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BY PAM WALKER

When Yasmin Levy sings, you can hear the ancient Ladino songs echo through the centuries.
‘These songs are a result of a long journey, from Spain to Turkey to Israel ‘ you hear all those influences. That’s what makes them so special,’ Levy said.
But her mesmerising music is also very much of our times, thanks to the Israeli singer’s efforts to ‘make these beautiful songs approachable’, often through collaborations with other musicians.
‘These songs are from a time when Jews lived in peace with Moslems. I’m not going to change the world, I’m just me but I invite people to collaborate with me ‘ Iranians, Palestinians, Christians. It’s my way to show it’s possible to respect each other. We are all the same on stage.’

Born in Jerusalem in 1975, Levy was introduced to Ladino singing and culture by her father, Itzhak Levy, the leading figure in research and preservation of the Judeo-Spanish culture, dating back to 15th century Spain. When the Jews fled Spain in 1492, they took their rich culture, which Sephardi Jews have kept alive for nearly five centuries.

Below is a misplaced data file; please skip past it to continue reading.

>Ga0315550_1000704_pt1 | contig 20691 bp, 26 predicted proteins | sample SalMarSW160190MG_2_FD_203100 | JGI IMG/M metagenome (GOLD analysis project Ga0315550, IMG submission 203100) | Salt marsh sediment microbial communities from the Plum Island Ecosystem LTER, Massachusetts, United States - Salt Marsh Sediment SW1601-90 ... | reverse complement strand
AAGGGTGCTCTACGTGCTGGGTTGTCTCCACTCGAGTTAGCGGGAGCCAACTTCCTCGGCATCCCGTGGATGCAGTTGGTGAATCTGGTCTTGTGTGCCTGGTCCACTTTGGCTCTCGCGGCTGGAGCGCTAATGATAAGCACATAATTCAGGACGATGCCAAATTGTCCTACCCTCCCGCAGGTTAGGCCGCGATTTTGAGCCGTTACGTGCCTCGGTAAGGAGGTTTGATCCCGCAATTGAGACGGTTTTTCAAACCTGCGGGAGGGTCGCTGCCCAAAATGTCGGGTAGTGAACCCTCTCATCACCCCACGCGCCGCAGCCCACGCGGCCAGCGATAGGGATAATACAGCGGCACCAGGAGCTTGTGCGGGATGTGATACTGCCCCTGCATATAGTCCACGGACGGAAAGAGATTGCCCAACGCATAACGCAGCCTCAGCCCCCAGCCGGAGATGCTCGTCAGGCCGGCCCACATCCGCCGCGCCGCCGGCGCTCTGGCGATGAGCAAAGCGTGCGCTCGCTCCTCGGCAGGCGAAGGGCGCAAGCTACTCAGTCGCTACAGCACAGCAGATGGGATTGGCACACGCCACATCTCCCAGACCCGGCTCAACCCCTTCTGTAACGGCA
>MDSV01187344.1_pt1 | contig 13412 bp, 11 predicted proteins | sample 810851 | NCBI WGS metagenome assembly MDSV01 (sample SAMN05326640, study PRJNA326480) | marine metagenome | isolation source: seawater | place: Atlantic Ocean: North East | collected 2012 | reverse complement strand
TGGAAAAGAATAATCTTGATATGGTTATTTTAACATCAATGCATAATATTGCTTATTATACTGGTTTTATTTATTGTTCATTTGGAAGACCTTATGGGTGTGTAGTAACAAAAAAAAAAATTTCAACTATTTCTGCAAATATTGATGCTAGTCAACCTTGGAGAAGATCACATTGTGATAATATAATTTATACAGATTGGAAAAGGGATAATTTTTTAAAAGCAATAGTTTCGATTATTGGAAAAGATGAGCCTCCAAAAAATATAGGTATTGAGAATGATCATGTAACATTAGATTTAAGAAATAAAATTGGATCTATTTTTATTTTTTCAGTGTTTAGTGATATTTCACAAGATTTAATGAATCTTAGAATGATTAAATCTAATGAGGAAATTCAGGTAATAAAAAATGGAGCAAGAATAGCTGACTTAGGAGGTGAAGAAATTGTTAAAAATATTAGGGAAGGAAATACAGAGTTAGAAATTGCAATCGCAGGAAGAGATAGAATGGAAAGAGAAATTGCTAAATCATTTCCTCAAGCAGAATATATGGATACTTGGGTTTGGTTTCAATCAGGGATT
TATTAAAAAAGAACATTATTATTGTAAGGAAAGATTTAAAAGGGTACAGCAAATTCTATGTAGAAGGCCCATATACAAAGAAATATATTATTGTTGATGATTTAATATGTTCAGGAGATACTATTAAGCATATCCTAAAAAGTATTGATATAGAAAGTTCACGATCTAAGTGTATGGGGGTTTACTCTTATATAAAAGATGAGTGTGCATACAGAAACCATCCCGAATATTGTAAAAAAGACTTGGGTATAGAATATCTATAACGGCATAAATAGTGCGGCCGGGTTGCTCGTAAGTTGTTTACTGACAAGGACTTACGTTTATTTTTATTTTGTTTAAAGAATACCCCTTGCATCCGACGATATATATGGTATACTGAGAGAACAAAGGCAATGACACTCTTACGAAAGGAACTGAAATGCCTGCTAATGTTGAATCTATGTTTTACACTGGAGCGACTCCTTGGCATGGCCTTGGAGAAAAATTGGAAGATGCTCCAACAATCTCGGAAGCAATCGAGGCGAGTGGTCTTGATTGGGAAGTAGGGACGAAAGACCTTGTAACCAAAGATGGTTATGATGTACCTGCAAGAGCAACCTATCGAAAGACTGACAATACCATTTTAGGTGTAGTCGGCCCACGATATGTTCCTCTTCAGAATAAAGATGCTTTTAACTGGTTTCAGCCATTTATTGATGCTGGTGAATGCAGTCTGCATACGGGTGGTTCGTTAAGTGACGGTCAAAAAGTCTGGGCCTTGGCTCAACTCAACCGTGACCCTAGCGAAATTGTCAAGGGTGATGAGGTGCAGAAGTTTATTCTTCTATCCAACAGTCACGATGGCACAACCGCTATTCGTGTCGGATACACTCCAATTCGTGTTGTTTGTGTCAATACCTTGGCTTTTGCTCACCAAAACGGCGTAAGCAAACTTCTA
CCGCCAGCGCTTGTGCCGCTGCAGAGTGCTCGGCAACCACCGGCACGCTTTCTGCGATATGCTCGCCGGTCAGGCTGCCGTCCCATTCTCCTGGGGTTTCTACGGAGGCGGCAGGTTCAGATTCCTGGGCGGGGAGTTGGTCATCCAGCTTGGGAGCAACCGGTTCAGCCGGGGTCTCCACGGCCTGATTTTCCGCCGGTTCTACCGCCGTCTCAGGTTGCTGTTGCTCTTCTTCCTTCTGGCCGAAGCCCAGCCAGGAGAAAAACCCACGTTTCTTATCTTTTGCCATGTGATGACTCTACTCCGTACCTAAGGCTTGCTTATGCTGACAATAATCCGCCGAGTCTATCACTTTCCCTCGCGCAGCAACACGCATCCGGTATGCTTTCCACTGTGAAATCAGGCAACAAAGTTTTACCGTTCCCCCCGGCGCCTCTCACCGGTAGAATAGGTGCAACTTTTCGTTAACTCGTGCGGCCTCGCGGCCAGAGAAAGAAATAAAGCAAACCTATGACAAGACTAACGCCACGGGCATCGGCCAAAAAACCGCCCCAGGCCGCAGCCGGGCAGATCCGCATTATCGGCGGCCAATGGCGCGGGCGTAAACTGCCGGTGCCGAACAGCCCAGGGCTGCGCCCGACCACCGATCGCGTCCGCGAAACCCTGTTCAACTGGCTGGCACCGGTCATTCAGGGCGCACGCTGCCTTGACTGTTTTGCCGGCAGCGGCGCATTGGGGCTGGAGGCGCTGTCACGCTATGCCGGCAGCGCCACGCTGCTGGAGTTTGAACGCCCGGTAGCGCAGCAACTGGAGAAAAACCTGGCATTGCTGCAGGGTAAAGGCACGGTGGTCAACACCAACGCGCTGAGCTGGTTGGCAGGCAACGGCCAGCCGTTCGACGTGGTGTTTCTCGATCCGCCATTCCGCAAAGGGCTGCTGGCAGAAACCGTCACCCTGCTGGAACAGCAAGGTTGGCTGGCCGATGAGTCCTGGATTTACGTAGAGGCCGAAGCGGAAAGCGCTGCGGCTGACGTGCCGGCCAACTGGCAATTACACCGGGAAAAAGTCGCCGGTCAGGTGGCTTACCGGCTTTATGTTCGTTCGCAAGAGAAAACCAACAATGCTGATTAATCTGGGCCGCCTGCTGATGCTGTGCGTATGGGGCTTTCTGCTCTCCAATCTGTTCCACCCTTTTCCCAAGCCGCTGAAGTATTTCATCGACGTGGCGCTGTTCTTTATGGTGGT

The Ladino songs, sung by mothers to their daughters around the home and by fathers to their sons at the synagogues, were passed on through generations. Levy’s reason for singing is to keep that tradition alive but says it is her father who has done the important work.
‘My father wrote down the lyrics and the music. He preserved those songs and saved hundreds of them from disappearing,’ she said.

The result is a large archive of songs about love, hope, desperation and longing for Jerusalem.
‘You can sing all your life and not manage to sing all of them. I always go to the saddest songs, the Turkish melodies, because of the scale of the notes (they are minor). I guess it’s my personality.’
Her mother is also an important part of Levy’s creative process. ‘We sit at the kitchen table making a rhythm on a pot and she sings the songs to me,’ she said.

Yasmin Levy and her 5-piece ensemble will perform at the Concert Hall, Sydney Opera House on Saturday, March 1. Book on 9250 7777.